I was reading about plane de-icing the other day, and someone posted a comment saying that was their job, and when no planes needed de-icing they just slept/waited in the de-icing truck.

I was looking just now at de-icing jobs, and found one at heathrow that said it was a permanent 40-hour/week job.

So what do they actually do during summer? Do they do a different job or do they just wait in case a random (unlikely) snow storm passes by?

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    $\begingroup$ This job listing for a de-icer is a 40-hour per week full time job. Note, however, that it includes "Interior Cleaning" as a substantial part of the job description, including "Removing all rubbish from bins, seat pockets and floors; Replace old seat pocket literature; Clean all lap trays, armrests & windows; Clean toilets & toilet pans; Hoover aircraft" ...and the list continues. I think this answers your question, but since I know little else about the de-icing crew's role I will refrain from publishing my ignorance. $\endgroup$ – J Walters Jan 24 '16 at 2:36
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    $\begingroup$ I also see a lot of temp job listings for aircraft de-icers that would be seasonal work. $\endgroup$ – J Walters Jan 24 '16 at 2:40
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    $\begingroup$ Just for info, I landed in Kilimanjaro the other day, which is a tropical weather airport and before taking off for the second leg they had to deice the wings. The captain said that the atmospheric temperature was so cold that it cooled down the fuel and when we landed this caused ice to form on the wings. outside temp was 27C on the ground. So I think they still do their job but not as much as in winter. $\endgroup$ – Fabrizio Mazzoni Jan 24 '16 at 4:08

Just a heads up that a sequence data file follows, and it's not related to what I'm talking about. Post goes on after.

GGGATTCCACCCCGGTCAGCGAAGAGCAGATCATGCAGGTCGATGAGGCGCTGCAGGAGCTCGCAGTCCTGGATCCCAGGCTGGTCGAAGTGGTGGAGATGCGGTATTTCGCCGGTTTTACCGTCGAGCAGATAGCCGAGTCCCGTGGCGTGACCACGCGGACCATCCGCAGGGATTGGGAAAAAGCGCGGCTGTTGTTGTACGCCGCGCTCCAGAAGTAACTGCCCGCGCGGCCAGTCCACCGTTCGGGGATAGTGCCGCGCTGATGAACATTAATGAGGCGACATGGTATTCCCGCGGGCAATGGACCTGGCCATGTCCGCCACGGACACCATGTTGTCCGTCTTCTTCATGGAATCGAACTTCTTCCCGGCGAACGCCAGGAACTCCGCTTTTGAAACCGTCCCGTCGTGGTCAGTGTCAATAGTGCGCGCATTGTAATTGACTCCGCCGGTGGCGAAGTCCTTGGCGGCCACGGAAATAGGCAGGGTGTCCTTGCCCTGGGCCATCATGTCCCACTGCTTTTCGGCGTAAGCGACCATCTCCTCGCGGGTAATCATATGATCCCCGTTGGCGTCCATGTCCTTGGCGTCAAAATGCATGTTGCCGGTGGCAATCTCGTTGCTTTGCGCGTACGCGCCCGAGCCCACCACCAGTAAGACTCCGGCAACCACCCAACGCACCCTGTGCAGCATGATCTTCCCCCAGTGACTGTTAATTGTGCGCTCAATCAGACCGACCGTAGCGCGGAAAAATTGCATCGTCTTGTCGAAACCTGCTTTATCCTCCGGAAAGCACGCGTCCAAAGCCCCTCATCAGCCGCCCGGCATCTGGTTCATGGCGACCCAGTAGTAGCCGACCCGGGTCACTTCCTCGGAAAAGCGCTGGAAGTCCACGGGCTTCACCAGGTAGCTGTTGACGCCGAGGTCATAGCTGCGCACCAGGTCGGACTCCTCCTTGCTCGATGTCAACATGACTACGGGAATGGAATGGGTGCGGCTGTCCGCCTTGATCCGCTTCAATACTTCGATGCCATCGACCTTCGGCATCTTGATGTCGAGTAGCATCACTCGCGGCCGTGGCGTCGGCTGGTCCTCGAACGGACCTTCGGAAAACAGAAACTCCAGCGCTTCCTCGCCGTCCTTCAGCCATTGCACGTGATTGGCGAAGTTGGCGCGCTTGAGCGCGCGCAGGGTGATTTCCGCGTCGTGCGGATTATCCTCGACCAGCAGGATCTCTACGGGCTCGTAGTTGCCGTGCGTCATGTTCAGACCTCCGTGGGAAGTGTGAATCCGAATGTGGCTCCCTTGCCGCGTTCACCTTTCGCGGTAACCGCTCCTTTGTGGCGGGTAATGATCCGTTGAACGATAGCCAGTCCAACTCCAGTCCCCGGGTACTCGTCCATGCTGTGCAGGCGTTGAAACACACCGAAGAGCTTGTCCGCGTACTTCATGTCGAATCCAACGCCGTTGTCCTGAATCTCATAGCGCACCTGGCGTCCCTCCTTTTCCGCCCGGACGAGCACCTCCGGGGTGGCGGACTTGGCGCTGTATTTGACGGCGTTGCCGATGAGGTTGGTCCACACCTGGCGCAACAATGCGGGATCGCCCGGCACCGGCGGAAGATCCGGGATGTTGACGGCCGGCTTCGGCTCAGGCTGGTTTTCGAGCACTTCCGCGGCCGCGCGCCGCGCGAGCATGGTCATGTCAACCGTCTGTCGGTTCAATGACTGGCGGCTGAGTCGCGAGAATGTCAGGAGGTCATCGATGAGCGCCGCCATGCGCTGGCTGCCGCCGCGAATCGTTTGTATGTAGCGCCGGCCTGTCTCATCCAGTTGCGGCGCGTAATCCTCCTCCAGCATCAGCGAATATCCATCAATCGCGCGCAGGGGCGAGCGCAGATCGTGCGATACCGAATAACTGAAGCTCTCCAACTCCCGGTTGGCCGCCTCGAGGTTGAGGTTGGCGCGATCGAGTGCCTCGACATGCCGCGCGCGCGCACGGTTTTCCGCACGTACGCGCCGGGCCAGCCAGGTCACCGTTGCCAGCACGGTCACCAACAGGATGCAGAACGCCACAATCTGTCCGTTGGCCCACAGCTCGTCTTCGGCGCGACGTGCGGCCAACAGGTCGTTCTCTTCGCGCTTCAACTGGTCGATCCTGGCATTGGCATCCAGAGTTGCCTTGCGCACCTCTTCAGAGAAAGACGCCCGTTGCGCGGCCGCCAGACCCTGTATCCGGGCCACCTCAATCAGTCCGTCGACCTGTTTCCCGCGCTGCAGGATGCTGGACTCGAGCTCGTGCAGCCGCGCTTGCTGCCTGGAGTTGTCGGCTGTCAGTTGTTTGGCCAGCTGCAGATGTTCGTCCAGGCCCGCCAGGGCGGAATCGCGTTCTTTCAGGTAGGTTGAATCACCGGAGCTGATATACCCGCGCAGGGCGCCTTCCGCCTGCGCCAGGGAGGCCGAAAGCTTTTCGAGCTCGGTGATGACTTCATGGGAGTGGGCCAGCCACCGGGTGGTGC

• $\begingroup$ I don't think it's the case, but some ski instructors switch hemispheres at the right times so they "stay in the winter". $\endgroup$ – orique Jan 27 '16 at 6:14
  • $\begingroup$ What do air-cooler do during winter? $\endgroup$ – Him Sep 1 '16 at 12:11

Most de-icers are run by the airport FBO so the people who work on de-icing in the winter work on other FBO duties such as refueling and the like when there is no de-icing to do. Some de-icers are just hired permanently for winter times.

  • $\begingroup$ Do you have any references for your information? I believe that most airlines employ their own de-ice crews. Many FBOs probably offer de-ice services as well. However, I would argue that the majority of de-ice personnel are hired for the purpose of de-icing part 121 aircraft. Also, your last sentence doesn't make sense to me. $\endgroup$ – J Walters Jan 24 '16 at 2:30
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    $\begingroup$ It may sound odd, but "permanent seasonal" is a thing - you're on the payroll year-round, but you only work certain months. $\endgroup$ – T.J.L. Jan 24 '16 at 2:59
  • $\begingroup$ @JonathanWalters I think what he meant to say was, some de-icers are just hired permanently for places that are cold all year-round, like Alaska. I'm from a warm place so it took me a minute too. $\endgroup$ – DrZ214 Jan 24 '16 at 7:39
  • $\begingroup$ The permanent seasonal is possible. I find Alaska doubtful since much of the inhabited part of the state is really not cold year round. $\endgroup$ – J Walters Jan 24 '16 at 13:45
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    $\begingroup$ @DrZ214 Fortunately cold is not a relative term to ice. It either is or isn't. $\endgroup$ – J Walters Jan 26 '16 at 12:44

Our state regional airline employs de-icers as technical department personnel. During summer staff is assisting qualified technicians and trucks are used for inspections or repairs (e.g. tail navigation, top anti-collision lights) of aircraft parts located at heights higher than usual ladders can reach, in field works.


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